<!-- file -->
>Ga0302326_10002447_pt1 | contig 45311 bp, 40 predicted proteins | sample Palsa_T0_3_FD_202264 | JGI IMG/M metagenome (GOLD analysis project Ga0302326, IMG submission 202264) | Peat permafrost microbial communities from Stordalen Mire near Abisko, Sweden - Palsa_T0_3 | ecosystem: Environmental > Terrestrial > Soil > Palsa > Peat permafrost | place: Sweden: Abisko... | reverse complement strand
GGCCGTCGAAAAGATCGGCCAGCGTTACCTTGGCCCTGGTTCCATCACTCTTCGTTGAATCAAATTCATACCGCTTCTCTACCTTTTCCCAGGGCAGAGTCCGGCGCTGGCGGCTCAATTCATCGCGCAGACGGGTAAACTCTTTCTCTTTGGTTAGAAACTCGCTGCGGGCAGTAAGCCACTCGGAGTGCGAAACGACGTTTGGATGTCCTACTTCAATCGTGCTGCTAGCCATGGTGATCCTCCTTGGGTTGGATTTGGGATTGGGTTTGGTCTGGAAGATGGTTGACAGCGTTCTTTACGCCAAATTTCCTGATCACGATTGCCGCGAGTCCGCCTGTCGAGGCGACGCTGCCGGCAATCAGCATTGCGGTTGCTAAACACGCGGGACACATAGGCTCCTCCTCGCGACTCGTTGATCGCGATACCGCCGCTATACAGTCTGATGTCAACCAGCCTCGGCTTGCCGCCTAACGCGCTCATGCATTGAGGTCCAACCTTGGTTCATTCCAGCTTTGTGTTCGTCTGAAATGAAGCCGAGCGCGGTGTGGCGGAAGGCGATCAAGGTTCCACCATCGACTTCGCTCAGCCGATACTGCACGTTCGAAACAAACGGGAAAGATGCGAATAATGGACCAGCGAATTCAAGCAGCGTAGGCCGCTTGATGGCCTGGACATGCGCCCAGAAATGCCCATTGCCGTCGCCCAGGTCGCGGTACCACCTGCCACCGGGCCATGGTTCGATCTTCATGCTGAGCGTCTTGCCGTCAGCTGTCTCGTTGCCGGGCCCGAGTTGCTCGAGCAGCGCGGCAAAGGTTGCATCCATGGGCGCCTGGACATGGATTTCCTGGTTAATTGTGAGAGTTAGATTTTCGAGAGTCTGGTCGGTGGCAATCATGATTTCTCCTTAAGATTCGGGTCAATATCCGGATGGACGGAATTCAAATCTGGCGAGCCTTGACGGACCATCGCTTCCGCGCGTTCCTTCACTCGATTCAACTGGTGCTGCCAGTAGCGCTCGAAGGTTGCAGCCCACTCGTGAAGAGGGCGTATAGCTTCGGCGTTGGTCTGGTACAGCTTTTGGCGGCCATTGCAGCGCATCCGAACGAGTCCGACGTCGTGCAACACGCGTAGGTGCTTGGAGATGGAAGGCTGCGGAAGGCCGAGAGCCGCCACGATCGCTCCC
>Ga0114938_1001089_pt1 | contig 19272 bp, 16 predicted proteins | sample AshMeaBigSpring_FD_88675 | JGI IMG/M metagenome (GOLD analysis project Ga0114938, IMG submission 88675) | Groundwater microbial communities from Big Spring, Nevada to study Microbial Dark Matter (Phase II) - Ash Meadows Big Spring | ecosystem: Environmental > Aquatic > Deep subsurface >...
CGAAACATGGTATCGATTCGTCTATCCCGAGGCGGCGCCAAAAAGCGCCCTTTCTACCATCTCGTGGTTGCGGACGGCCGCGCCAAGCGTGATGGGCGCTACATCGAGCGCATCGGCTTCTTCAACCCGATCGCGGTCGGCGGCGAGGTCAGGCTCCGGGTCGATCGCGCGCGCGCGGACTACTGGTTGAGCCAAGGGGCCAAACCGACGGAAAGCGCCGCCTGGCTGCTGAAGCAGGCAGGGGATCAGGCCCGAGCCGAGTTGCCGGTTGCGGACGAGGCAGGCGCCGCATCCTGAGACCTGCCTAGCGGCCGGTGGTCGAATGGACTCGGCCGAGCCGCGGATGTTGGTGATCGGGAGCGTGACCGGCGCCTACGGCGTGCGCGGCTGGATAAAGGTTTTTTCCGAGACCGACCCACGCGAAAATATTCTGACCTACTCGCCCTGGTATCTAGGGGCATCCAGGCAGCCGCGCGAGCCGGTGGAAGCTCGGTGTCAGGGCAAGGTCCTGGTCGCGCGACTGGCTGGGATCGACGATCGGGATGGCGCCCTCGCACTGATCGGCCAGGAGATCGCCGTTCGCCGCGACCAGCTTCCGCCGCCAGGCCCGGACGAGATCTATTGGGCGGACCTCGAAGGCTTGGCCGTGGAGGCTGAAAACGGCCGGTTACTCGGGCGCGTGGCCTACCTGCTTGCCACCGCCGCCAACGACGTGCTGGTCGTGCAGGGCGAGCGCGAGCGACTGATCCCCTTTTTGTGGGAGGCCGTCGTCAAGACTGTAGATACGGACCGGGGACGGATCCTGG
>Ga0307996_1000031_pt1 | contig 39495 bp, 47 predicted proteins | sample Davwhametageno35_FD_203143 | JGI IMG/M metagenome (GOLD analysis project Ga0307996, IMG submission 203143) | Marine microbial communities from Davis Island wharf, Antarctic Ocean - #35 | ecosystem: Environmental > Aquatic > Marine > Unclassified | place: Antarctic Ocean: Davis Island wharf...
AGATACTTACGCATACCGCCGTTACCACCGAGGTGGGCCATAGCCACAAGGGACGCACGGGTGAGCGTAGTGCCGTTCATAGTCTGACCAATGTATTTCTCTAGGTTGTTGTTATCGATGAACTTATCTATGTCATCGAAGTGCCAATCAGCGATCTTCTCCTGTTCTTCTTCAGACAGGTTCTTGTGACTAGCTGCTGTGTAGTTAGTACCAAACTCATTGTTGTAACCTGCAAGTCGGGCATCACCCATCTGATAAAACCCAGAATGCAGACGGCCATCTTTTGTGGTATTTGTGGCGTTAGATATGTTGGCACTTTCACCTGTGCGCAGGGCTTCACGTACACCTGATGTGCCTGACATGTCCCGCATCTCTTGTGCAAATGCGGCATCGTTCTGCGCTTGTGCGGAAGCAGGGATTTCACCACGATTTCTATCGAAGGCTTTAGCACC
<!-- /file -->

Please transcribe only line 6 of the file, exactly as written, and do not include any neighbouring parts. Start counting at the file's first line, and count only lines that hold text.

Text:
AGATACTTACGCATACCGCCGTTACCACCGAGGTGGGCCATAGCCACAAGGGACGCACGGGTGAGCGTAGTGCCGTTCATAGTCTGACCAATGTATTTCTCTAGGTTGTTGTTATCGATGAACTTATCTATGTCATCGAAGTGCCAATCAGCGATCTTCTCCTGTTCTTCTTCAGACAGGTTCTTGTGACTAGCTGCTGTGTAGTTAGTACCAAACTCATTGTTGTAACCTGCAAGTCGGGCATCACCCATCTGATAAAACCCAGAATGCAGACGGCCATCTTTTGTGGTATTTGTGGCGTTAGATATGTTGGCACTTTCACCTGTGCGCAGGGCTTCACGTACACCTGATGTGCCTGACATGTCCCGCATCTCTTGTGCAAATGCGGCATCGTTCTGCGCTTGTGCGGAAGCAGGGATTTCACCACGATTTCTATCGAAGGCTTTAGCACC